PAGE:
Getting your nightly eight hours may be doing more for you than you think — it may help prevent Type II Diabetes. That diseases occurs when cells become resistant to insulin, the hormone that helps sugar move from the bloodstream and into cells, which use the sugar as food. In a small study, researchers compared insulin responses of healthy people after a good night’s sleep and after a night where they slept only four hours. They found that just one bad night reduced cellular receptivity to insulin. Diet, lack of exercise and family history are all important components in the disease; add these to life in a chronically sleep-deprived society, and it’s no wonder this form of diabetes is on the rise. Can more sleep help people who already have the disease? The researchers haven’t tested that yet, but it’s certainly an idea to sleep on. (Via ScienceDaily).
Sweet news from the chocolate researchers: They’re now finding a component in dark chocolate can help protect brain cells when oxygen is cut off by a stroke. The researchers gave epicatechin, found naturally in dark chocolate, to lab animals before and after inducing a stroke. The pretreated animals did much better than their untreated counterparts. Even more interestingly, researchers found the effect even when treating up to 3.5 hours after the stroke; most current post-stroke treatments are only effective if given more quickly. How does it work? It seems that epicatechin turns on two pathways that work to protect brain cells. This suggests that a little bit of regular, high-quality, dark chocolate may be a good defense — and a handy item to keep in the first-aid kit. (Via ScienceDaily.)
Weed Lover: Unintentional Medicine from Evolution’s Winners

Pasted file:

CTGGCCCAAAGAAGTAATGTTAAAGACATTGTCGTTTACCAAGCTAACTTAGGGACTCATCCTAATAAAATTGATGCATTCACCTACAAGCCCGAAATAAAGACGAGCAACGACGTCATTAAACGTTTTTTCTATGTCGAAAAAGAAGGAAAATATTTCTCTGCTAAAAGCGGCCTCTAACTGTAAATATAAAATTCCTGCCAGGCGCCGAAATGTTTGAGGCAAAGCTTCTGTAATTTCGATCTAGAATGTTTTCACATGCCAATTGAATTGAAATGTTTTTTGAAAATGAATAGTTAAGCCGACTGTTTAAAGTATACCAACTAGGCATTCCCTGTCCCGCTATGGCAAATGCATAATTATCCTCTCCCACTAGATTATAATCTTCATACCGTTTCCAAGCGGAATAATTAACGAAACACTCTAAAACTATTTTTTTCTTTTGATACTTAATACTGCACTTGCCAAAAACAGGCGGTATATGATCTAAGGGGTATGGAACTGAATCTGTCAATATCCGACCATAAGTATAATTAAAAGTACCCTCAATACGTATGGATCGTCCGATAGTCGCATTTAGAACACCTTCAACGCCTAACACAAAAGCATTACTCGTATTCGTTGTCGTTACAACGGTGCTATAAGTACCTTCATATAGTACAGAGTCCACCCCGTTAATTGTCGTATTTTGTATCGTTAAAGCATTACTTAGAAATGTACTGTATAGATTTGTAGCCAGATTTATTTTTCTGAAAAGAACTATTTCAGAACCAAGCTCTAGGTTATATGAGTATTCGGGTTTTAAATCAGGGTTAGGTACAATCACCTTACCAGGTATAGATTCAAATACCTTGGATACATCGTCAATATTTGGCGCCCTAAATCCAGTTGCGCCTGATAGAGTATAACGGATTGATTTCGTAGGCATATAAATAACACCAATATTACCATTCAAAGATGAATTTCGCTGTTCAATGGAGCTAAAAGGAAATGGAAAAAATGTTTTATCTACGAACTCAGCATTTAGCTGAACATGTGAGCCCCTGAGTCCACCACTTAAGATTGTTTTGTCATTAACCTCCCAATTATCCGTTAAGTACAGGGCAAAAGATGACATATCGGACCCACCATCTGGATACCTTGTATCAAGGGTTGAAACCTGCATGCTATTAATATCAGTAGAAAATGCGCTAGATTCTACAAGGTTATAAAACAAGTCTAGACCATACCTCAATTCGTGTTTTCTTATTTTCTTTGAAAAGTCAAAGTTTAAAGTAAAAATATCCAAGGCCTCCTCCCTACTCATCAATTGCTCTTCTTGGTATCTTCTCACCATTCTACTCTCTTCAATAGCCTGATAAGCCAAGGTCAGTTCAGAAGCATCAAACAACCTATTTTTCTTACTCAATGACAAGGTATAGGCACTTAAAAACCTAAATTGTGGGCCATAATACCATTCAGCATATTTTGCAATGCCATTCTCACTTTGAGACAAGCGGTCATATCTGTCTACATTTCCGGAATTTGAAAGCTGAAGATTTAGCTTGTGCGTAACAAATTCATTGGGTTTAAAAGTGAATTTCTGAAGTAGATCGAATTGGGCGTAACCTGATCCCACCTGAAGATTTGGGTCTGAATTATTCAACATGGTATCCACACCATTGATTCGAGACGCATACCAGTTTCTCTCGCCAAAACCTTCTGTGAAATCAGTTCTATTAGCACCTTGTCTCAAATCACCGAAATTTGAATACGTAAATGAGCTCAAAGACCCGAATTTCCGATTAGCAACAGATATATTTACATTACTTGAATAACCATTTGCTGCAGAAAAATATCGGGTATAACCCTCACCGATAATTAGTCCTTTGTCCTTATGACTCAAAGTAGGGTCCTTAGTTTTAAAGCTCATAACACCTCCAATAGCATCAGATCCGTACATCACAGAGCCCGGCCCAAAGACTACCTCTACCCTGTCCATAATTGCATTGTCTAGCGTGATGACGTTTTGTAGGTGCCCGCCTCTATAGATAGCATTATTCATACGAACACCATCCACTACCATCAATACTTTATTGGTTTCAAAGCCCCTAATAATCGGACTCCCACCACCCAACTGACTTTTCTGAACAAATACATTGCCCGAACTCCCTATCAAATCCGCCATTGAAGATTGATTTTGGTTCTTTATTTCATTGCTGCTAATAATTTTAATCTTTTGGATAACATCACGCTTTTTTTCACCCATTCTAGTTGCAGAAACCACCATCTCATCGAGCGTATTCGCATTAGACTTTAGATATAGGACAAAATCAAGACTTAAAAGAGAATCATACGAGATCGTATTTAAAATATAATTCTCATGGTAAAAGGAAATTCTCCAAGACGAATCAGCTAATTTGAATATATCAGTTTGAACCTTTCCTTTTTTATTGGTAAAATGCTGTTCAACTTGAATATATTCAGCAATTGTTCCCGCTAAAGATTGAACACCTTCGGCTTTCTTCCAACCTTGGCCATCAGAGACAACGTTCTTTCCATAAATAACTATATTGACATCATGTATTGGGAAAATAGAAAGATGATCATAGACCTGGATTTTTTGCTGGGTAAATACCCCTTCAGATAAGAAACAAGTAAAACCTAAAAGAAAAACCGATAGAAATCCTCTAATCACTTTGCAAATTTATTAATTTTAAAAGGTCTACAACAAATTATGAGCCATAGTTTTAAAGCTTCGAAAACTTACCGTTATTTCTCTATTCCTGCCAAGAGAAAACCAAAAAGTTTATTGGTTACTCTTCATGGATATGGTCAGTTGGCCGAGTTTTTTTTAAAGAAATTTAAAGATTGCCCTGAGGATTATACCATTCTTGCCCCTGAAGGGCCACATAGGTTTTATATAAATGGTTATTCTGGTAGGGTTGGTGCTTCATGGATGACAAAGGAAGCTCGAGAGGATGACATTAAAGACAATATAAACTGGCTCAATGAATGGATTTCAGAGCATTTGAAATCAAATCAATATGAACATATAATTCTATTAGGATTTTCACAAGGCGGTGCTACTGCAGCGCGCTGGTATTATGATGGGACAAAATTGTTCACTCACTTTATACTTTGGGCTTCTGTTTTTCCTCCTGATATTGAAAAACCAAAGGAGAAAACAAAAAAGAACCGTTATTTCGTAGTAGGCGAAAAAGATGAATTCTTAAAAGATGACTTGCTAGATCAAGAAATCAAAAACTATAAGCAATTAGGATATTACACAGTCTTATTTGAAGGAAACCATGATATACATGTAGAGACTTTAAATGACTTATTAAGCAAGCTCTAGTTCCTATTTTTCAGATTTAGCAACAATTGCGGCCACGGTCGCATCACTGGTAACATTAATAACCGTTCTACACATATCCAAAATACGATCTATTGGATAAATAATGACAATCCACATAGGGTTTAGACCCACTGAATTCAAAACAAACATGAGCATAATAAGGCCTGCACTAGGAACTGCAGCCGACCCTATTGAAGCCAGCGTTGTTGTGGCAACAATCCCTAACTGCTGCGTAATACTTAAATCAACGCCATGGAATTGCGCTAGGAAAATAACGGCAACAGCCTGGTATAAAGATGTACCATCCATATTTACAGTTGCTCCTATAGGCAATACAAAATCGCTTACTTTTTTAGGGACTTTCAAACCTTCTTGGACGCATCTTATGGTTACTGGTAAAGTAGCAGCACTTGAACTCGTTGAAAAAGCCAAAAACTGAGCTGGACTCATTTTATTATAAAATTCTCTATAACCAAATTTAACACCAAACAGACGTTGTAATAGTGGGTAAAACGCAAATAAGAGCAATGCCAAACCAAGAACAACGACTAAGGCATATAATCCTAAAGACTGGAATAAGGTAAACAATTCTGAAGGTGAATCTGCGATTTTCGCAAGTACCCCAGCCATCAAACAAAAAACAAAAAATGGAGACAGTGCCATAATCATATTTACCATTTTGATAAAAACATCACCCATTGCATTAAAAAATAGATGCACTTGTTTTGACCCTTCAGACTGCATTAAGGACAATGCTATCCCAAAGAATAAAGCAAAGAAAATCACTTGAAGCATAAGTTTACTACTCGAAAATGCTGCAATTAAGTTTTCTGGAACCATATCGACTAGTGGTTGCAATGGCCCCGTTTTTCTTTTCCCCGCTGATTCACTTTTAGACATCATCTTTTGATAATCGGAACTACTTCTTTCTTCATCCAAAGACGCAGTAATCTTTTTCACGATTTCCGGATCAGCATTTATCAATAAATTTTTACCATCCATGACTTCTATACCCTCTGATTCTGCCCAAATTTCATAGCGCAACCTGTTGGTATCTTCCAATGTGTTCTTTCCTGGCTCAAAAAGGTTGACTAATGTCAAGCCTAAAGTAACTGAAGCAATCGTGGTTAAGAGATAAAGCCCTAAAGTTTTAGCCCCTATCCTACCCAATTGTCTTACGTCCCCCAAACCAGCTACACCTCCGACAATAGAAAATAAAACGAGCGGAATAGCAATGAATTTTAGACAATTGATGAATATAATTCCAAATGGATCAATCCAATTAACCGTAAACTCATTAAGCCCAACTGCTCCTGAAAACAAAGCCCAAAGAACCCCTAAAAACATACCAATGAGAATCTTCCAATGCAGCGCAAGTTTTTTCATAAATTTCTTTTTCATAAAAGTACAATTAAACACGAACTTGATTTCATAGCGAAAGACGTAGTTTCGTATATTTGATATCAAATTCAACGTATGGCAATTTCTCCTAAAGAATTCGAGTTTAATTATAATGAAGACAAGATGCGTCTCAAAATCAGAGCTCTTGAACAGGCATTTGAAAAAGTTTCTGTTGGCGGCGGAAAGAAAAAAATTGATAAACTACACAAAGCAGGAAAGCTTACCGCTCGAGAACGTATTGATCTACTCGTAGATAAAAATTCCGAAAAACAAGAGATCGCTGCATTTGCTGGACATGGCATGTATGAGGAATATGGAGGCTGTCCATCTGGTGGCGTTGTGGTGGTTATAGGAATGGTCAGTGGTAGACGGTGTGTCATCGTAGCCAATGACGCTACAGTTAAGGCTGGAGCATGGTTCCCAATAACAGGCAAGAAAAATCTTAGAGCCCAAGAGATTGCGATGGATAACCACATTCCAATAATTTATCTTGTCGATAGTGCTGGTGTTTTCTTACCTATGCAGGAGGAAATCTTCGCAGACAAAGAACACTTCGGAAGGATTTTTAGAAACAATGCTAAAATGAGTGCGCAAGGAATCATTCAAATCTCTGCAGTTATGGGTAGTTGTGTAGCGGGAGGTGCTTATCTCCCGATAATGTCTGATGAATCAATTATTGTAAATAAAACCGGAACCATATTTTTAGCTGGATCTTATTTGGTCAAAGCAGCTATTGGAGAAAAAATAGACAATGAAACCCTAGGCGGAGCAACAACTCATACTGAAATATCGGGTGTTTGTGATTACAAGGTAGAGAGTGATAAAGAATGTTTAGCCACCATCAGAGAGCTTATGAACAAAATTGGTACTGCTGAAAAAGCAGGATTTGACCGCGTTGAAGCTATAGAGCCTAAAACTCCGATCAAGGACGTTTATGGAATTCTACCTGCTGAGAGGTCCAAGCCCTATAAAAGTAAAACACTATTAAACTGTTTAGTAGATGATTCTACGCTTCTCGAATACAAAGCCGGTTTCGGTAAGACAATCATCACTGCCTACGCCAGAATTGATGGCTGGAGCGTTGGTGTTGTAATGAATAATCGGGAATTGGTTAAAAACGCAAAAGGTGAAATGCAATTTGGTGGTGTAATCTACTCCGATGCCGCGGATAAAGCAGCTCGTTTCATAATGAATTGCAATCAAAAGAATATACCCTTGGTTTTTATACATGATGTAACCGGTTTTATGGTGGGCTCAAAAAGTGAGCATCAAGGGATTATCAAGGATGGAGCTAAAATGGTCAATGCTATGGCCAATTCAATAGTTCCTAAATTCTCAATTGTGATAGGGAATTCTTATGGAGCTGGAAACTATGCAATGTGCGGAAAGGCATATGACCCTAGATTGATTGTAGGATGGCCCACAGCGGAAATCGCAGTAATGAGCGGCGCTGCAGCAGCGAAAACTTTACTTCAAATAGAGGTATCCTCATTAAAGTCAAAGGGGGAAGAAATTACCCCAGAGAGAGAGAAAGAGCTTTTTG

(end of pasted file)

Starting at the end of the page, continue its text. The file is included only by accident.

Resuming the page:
Back in the late ’90s and early aughts, a small but information-dense ’zine circulated in the Eugene area called “weed lover.” The premise was that weeds offend gardeners by growing where they’re not wanted, but that they nevertheless offer great value by way of food, medicine and pulling nutrients up from the subsoil to feed neighboring plants. They also may be physically useful: one gardener tied her tomatoes to their cages using bindweed.
One of the very best things about using weeds for medicine is that you rarely have to entertain the usual worries about overharvesting. It’s an interesting exercise for an ethical wildcrafter to try: Find a field full of an unkillable weed and keep picking it for a while after you feel like you’ve done too much. (Don’t worry, you can always find an herbalist who can use some, or mulch your garden with the extra.)
I’ve tried this exactly twice. The first time was picking blooming yarrow on a friend’s land in the Columbia Gorge. The second was picking St. John’s Wort on an Okanogan land trust. In that case, the plant wasn’t even native, but rather a European invasive. It technically wasn’t even overharvesting, but arguably just a feeble attempt at restoration.
Weeds are survivors in the game of evolution for many reasons. Here let’s consider a few that help humans be survivors, too. (more…)
You knew that brown rice was good for you, but now there’s more research explaining why. Scientists based in Philadelphia have found a constituent in the whole grain that reduces the potency of angiotensin II, a natural body protein that boosts blood pressure and hardening of the arteries. That key ingredient occurs naturally in the outer layer of the rice grain — the part that gets stripped off to make white rice. Brown rice also offers more healthful fiber, vitamins and flavor while lessening blood-sugar spikes. (Via Health.com).
Depression and feel like an enormous dark hole, and climbing out can seem to require impossible effort. But researchers in the UK analyzing the results of 10 studies (with 1,250 participants) found that relief can take as little as five minutes surrounded by green. The researchers considered the effects of a variety of outdoor exercise activities on mood and self esteem. What they discovered was that people experienced a big boost in both after just five minutes out in nature. The effects increased with time, albeit less dramatically than the initial jump. Even greater improvements came when they added blue to the mix — in the form of lakes or rivers. So if you’re down, remember this simple, free prescription: just a few minutes Vitamin Green and Vitamin Blue. (Via BBC).